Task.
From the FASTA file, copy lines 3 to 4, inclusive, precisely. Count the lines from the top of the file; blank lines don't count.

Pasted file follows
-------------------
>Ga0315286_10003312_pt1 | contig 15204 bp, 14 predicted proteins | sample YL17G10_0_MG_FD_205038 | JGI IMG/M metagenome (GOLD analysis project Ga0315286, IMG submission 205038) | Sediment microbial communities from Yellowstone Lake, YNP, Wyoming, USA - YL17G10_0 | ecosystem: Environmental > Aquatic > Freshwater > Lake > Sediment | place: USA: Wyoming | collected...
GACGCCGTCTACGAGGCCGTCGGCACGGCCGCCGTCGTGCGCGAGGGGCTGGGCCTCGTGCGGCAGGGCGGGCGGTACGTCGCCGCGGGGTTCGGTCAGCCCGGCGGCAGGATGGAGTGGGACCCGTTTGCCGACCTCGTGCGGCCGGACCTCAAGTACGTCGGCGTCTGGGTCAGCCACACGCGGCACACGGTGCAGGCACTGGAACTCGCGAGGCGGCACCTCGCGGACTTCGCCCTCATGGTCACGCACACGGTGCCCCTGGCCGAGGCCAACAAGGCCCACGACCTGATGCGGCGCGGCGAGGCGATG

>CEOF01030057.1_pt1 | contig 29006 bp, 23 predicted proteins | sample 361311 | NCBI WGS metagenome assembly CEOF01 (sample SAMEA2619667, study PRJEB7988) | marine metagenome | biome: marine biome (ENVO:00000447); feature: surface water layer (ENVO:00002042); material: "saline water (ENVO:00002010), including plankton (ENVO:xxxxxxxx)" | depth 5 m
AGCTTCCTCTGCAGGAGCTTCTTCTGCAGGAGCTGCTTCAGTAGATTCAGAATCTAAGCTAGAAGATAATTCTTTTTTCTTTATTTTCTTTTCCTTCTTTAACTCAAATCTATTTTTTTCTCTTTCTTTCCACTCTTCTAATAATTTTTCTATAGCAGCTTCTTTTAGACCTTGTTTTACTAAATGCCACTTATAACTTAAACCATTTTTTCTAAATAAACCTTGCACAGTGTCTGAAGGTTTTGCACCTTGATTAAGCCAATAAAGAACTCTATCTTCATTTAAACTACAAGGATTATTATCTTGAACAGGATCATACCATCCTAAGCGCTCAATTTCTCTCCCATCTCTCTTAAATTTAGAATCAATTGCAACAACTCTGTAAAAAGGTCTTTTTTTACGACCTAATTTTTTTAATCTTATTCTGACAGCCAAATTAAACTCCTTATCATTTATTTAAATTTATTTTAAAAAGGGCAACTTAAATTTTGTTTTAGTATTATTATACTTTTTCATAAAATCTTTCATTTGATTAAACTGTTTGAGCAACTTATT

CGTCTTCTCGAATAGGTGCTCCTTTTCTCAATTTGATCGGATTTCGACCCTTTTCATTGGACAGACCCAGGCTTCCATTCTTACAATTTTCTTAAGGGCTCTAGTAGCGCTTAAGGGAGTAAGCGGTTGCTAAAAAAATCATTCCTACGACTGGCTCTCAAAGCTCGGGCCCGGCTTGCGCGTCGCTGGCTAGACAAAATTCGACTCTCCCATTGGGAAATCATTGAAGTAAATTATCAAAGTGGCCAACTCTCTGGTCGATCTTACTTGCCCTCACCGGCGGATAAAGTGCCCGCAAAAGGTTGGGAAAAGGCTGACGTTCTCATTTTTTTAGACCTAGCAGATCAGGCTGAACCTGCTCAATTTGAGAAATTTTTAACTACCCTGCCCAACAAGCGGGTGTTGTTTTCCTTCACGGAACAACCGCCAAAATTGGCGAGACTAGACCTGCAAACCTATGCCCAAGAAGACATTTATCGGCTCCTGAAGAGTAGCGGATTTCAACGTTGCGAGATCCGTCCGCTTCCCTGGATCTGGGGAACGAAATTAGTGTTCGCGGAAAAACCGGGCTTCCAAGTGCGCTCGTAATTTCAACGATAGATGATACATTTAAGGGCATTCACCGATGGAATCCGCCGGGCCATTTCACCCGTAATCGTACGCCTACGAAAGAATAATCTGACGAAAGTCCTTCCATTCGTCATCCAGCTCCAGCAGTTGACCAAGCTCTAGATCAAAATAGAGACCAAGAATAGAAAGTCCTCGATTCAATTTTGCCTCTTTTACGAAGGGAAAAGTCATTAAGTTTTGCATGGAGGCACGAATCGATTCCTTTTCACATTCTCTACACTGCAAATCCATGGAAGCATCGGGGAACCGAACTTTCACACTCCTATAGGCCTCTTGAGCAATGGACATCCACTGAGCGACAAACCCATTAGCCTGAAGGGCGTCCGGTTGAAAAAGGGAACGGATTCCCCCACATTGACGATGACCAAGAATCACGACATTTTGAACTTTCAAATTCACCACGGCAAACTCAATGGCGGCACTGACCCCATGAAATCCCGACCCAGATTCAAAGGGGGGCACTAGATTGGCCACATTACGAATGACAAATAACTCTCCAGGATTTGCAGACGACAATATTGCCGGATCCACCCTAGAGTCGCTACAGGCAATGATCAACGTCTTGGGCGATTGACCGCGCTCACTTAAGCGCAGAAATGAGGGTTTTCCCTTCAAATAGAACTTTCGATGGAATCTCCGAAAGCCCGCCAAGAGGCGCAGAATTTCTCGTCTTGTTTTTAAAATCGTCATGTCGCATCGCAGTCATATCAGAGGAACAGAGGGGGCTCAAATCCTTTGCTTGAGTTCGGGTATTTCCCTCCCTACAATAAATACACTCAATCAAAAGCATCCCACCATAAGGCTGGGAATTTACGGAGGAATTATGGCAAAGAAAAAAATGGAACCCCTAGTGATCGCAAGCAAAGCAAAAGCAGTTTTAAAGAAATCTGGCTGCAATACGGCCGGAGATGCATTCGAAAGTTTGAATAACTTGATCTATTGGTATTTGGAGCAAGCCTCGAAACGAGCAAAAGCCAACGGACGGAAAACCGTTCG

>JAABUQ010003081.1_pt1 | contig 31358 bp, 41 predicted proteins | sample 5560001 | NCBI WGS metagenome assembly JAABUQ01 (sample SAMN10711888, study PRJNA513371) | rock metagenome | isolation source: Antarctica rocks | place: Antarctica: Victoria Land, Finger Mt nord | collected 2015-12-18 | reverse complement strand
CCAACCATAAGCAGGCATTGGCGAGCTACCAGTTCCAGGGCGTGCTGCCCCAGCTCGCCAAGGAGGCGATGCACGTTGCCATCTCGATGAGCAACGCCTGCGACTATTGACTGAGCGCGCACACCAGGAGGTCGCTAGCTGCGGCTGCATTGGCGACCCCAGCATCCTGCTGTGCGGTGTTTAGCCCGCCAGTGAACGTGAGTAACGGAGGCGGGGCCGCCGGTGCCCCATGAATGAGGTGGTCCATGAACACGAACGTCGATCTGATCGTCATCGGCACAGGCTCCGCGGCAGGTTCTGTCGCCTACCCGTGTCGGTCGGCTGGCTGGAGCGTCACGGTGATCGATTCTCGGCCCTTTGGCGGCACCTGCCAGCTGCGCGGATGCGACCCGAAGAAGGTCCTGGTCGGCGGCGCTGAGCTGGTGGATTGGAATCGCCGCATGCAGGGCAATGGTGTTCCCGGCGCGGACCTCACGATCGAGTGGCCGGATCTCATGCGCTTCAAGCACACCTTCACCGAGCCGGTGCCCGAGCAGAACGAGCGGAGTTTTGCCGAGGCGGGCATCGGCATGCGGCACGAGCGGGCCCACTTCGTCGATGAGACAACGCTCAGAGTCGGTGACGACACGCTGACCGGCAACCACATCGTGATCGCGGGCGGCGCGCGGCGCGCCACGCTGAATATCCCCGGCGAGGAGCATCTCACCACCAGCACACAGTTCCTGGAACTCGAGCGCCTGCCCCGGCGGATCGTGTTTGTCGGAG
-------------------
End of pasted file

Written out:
>CEOF01030057.1_pt1 | contig 29006 bp, 23 predicted proteins | sample 361311 | NCBI WGS metagenome assembly CEOF01 (sample SAMEA2619667, study PRJEB7988) | marine metagenome | biome: marine biome (ENVO:00000447); feature: surface water layer (ENVO:00002042); material: "saline water (ENVO:00002010), including plankton (ENVO:xxxxxxxx)" | depth 5 m
AGCTTCCTCTGCAGGAGCTTCTTCTGCAGGAGCTGCTTCAGTAGATTCAGAATCTAAGCTAGAAGATAATTCTTTTTTCTTTATTTTCTTTTCCTTCTTTAACTCAAATCTATTTTTTTCTCTTTCTTTCCACTCTTCTAATAATTTTTCTATAGCAGCTTCTTTTAGACCTTGTTTTACTAAATGCCACTTATAACTTAAACCATTTTTTCTAAATAAACCTTGCACAGTGTCTGAAGGTTTTGCACCTTGATTAAGCCAATAAAGAACTCTATCTTCATTTAAACTACAAGGATTATTATCTTGAACAGGATCATACCATCCTAAGCGCTCAATTTCTCTCCCATCTCTCTTAAATTTAGAATCAATTGCAACAACTCTGTAAAAAGGTCTTTTTTTACGACCTAATTTTTTTAATCTTATTCTGACAGCCAAATTAAACTCCTTATCATTTATTTAAATTTATTTTAAAAAGGGCAACTTAAATTTTGTTTTAGTATTATTATACTTTTTCATAAAATCTTTCATTTGATTAAACTGTTTGAGCAACTTATT